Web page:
Gordon is available through XSEDE online allocation process. For more information, please visit the XSEDE website at: https://www.xsede.org/
The following describes the allocable Gordon resources and provides some high-level guidance on what constitutes and appropriate Gordon allocation.
SDSC Appro Linux Intel Xeon E5 Cluster (Gordon Compute Cluster)
The Gordon Compute Cluster is an Appro-integrated, data-intensive computing resource composed of 1,024 dual-socket compute nodes and 64 I/O nodes connected by a dual rail, QDR InfiniBand, 3D torus network. Each compute node has two 8-core, Intel Xeon EM64T E5, 2.6 GHz processors and 64 GB of DRAM.
The Intel processor uses Intel’s Advanced Vector Extensions (AVX) to achieve 8 floating point operations/clock cycle. This provides up to twice the performance on numerically intensive applications than current processors of the same core count and frequency. The full 1,024 node cluster has been measured at 285 Tflop/s.
Gordon has three distinct features that make it ideal for data intensive computing: 1) 300 TB of high performance Intel solid state drives served via 64 I/O nodes, each of which is capable of over 560K IOPS, or 35M IOPS for the full system; 2) large memory super nodes that provide up to 2 TB of cache-coherent memory via a high performance software aggregation layer; and 3) access to a 4 PB Lustre-based file system capable of sustained rates of 100GB/s.
The Gordon Compute Cluster is designed for data-intensive applications spanning domains such as genomics, graph problems, geophysics, and data mining. The large-memory supernodes are ideal for users with serial or threaded applications that require significantly more memory than is available on a single node of most systems, while the flash-based I/O nodes may offer significant performance improvement for applications that exhibit random access data patterns or require fast access to significant amounts of scratch space.
Allocations of the Gordon compute cluster provide access to the flash memory roughly in proportion to the number of compute nodes requested by a given user job. However, users may also apply separately for long-term dedicated use of the I/O nodes. Please see the Gordon ION resource entry for a more thorough description of this unique resource and how to apply for dedicated access.
Users interested in the large memory nodes should request SUs in proportion to the amount of memory required. For example, 1TB corresponds to the memory on 16 compute nodes (64 GB per node) and the request should account for the resulting number of SUs (exact processor counts will be published prior to the proposal deadline for computing SUs).
Allocation requests must describe in detail how you will make use of the distinctive features of Gordon. If you are new to high performance computing and do not yet have benchmarking data to support the use of Gordon, we encourage you to apply for a startup allocation.
If you require special help with using the Gordon Compute Cluster, we encourage you to also request Extended Advance User Support.
Accepting allocation requests on an ongoing basis.
Startup Allocation Limit
SDSC Appro Linux Flash-based I/O Nodes (Gordon ION)
There are 64 I/O nodes in the Gordon compute cluster, some of which are available as dedicated resources outside the batch scheduler. You must request allocations for these separately from your Gordon Compute Cluster allocation. This I/O node resource is referred to as Gordon ION.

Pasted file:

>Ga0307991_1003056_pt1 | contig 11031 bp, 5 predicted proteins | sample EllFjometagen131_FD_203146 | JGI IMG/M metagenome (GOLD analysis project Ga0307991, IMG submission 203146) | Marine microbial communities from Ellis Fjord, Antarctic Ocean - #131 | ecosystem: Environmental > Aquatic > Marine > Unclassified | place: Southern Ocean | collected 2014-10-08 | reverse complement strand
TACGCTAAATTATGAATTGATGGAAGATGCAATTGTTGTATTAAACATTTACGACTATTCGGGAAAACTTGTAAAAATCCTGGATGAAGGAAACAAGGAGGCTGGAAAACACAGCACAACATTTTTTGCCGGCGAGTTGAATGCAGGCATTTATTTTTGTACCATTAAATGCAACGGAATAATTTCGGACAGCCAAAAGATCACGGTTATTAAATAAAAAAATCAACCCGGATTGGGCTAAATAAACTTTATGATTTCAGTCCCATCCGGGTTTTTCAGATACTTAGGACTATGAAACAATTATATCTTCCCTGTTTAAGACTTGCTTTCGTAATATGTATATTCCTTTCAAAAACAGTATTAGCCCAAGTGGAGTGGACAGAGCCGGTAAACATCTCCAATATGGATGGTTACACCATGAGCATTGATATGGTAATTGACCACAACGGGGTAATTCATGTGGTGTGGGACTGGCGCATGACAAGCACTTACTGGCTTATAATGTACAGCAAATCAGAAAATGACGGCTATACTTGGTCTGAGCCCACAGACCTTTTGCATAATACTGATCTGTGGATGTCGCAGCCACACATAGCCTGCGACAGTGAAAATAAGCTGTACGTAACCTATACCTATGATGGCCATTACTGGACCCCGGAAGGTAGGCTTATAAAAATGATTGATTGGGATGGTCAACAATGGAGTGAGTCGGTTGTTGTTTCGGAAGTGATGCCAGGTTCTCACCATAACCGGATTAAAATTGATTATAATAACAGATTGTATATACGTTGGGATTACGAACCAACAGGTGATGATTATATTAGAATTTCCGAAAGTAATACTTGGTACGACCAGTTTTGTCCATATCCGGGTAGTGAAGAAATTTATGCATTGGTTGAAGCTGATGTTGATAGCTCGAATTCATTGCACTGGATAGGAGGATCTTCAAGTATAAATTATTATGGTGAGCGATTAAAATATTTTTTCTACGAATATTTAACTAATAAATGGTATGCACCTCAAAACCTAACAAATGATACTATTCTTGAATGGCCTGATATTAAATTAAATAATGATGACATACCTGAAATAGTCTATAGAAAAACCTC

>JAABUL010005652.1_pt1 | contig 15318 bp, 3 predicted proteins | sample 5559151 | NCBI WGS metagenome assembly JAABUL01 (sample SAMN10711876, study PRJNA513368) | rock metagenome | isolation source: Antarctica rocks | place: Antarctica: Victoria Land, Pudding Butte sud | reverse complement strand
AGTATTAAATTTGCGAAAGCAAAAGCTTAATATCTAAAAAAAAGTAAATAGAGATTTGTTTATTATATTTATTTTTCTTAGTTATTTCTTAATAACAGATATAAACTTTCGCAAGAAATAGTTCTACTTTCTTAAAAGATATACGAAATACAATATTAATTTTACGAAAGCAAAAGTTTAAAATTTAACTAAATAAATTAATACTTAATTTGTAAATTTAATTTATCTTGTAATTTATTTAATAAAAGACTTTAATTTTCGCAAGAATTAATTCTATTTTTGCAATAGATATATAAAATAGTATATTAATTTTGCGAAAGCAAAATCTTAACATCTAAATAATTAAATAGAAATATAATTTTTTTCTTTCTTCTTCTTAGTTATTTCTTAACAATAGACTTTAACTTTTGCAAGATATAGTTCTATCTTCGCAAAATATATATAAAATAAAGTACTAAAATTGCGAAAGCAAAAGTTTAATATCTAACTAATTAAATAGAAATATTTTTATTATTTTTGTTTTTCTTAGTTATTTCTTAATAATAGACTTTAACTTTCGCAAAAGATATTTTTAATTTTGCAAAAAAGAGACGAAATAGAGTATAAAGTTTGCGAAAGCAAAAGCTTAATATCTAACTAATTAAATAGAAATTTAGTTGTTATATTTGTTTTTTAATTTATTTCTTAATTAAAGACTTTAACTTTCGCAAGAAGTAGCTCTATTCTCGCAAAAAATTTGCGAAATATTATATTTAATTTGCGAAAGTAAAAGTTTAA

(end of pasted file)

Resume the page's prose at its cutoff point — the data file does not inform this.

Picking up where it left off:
Gordon ION is a 64-node, flash-based I/O resource that is an integral part of Gordon Compute Cluster, as well as a distinct and individually allocated resource. Each node is composed of two hex-core, 2.66GHz Westmere processors, 48GB of DRAM memory, and 4 TB of high-performance Intel solid state disk capable of delivering over 560K I/O IOPS. Each I/O node can access Data Oasis, SDSC’s 4 PB Lustre-based file system, via two 10 GbE connections resulting in a sustained bandwidth into Gordon ION of 100 GB/s.
Gordon ION is particularly well suited to database and data-mining applications where high levels of I/O concurrency exist, or where the I/O is dominated by random access data patterns. The resource should be of interest to those who, for example, want to provide a high-performance query engine for scientific or other community databases. Consequently, Gordon ION allocations are for long-term, dedicated use of the awardee.
You may request up to 2 I/O nodes, though it is expected that most will request one unless scaling can be demonstrated that justifies 2. You should also request dedicated compute nodes if they are part of the application architecture. One compute node will be provided for each I/O node unless there is justification for more. In any case, no more than 16 compute nodes will be provided per 1 I/O node, or 32 for allocations of 2 I/O nodes.
Successful allocation requests must describe how you will make use of the I/O nodes. This should include relevant benchmarks on spinning disks, with projections of how the applications will scale when using flash drives. Additionally, the request should include a strong justification for why these should be provided as a dedicated resource—for example, providing long-term access to data for a large community.
If you are new to high performance computing and do not yet have benchmarking data to support the use of Gordon ION, we encourage you to apply for a startup allocation.
If you require special help with using the Gordon ION resource, we encourage you to contact Advanced User Support.
You may also apply for time on the Gordon Compute Cluster.
Available via startup allocations.
Startup Allocation Limit
2 I/O nodes.
May 19, 2013
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